Government officials say they plan to merge two food quality testing programmes, which monitor chemical residues in locally-produced and imported fruit and vegetables.
Ministry for Primary Industries chemical assurance manager Mike Clear says the new domestic food assurance programme will look at the overall status of food available on the domestic market, with tests carried out to check for specific microbiological and chemical hazards.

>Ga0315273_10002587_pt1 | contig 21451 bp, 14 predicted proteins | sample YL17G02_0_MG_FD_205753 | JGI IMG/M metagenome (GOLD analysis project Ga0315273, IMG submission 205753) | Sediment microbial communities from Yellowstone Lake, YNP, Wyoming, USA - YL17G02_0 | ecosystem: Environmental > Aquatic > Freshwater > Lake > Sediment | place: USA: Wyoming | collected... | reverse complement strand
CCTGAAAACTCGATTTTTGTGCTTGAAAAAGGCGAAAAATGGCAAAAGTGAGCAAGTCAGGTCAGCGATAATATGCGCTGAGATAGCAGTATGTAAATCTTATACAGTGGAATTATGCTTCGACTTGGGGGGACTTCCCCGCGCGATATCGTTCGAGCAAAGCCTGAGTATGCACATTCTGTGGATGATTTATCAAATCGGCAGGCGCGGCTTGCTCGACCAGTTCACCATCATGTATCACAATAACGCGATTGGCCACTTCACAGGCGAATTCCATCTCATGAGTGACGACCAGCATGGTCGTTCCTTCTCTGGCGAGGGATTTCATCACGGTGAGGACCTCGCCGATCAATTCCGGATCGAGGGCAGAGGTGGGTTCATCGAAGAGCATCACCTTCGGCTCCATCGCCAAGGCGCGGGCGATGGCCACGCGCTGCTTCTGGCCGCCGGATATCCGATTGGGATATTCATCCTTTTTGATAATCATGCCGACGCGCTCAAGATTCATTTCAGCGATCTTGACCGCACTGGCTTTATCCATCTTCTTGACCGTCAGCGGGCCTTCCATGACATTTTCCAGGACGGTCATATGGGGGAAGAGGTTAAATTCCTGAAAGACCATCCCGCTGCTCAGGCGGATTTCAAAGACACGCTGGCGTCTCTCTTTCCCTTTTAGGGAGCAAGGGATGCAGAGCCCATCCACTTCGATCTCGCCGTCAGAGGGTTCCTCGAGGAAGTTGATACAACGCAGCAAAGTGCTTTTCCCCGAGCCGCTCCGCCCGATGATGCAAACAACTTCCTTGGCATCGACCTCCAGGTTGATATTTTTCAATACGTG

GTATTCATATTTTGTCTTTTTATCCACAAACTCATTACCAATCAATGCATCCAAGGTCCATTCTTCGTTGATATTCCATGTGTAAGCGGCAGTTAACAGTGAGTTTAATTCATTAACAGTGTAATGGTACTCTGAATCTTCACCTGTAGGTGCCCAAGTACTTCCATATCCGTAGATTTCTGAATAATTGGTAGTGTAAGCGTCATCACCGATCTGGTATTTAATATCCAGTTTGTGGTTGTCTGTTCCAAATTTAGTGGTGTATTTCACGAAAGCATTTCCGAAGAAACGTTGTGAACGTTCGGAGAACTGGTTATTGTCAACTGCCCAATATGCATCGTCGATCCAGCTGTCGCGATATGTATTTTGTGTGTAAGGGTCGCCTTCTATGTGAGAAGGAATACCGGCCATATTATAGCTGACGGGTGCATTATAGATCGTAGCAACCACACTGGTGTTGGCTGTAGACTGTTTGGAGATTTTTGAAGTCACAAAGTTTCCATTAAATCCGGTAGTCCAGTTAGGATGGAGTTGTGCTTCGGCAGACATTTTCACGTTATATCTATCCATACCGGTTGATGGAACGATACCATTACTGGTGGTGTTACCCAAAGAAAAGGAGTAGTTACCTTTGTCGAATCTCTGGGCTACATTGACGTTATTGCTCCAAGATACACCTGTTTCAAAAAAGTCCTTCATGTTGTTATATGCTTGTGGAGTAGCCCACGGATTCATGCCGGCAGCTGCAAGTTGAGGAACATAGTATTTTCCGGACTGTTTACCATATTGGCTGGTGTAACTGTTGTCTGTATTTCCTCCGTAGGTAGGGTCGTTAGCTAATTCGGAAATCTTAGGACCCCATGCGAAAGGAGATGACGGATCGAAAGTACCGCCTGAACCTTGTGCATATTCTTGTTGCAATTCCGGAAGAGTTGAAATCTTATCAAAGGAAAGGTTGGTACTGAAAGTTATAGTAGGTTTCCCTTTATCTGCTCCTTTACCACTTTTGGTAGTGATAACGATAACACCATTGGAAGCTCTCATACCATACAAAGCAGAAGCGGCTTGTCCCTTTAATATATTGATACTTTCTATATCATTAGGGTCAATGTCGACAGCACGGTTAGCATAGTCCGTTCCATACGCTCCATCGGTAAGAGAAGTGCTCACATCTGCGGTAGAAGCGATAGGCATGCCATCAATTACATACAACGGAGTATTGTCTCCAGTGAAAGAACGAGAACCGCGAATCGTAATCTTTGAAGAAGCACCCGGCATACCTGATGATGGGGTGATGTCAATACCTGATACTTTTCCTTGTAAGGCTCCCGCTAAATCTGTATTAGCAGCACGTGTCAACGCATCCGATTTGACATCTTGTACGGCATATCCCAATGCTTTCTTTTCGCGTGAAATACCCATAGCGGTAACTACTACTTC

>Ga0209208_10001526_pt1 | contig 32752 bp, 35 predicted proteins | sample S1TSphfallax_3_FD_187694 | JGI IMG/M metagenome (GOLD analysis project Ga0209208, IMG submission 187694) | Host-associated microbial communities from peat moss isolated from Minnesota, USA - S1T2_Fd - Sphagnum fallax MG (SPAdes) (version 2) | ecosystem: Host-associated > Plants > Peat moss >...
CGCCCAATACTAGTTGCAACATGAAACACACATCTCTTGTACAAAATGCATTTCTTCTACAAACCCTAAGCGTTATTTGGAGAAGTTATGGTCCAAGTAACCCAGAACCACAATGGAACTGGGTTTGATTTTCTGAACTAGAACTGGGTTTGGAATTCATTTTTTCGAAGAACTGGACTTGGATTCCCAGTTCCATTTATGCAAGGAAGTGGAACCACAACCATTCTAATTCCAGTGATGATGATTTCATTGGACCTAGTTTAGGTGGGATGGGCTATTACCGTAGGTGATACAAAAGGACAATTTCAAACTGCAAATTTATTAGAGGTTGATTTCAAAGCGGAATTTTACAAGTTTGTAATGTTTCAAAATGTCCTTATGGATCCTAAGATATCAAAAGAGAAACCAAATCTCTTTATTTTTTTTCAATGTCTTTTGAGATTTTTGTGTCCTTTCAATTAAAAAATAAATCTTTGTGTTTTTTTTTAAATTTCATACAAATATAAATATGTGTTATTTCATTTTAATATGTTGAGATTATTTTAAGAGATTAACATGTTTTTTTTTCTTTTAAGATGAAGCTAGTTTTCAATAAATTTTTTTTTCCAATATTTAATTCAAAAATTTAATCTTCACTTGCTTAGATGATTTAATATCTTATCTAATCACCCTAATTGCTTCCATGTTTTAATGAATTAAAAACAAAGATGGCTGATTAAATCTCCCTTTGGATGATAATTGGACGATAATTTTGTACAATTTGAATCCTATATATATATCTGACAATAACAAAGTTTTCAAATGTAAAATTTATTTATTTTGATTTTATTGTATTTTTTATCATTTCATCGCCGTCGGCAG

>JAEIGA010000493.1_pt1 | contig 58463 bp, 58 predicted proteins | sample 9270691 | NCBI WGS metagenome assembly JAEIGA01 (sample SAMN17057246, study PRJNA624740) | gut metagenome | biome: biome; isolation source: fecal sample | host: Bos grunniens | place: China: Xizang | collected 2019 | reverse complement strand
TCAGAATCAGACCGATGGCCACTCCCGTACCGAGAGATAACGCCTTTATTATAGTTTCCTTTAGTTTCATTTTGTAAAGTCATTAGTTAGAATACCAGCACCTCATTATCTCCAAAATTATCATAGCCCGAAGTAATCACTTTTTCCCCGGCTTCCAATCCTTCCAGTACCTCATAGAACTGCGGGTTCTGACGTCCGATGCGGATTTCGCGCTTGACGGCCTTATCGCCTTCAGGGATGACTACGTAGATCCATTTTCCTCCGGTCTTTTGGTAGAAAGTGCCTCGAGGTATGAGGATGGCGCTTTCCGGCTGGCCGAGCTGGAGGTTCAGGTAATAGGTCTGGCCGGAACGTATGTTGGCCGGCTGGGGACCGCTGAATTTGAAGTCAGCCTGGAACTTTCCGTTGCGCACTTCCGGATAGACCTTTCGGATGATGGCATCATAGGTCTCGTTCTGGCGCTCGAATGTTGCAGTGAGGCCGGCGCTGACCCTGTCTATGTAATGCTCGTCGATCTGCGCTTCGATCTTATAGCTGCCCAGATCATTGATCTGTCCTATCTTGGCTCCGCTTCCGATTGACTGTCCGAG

Rates of compliance in the separate surveys of recent years had improved to the point where a more efficient and effective programme could be introduced to simply target areas of higher risk, rather than looking at all foods.
"Some foods from overseas will be targeted ... (it) depends what their risk profile is," says Mr Clear.
"Certainly foods on which new agricultural compounds have been introduced or registered for use will also be targeted."
Some countries could have higher application rates of specific chemicals for a particular pest, but higher maximum residue levels might not be relevant for a country where that pest was not present.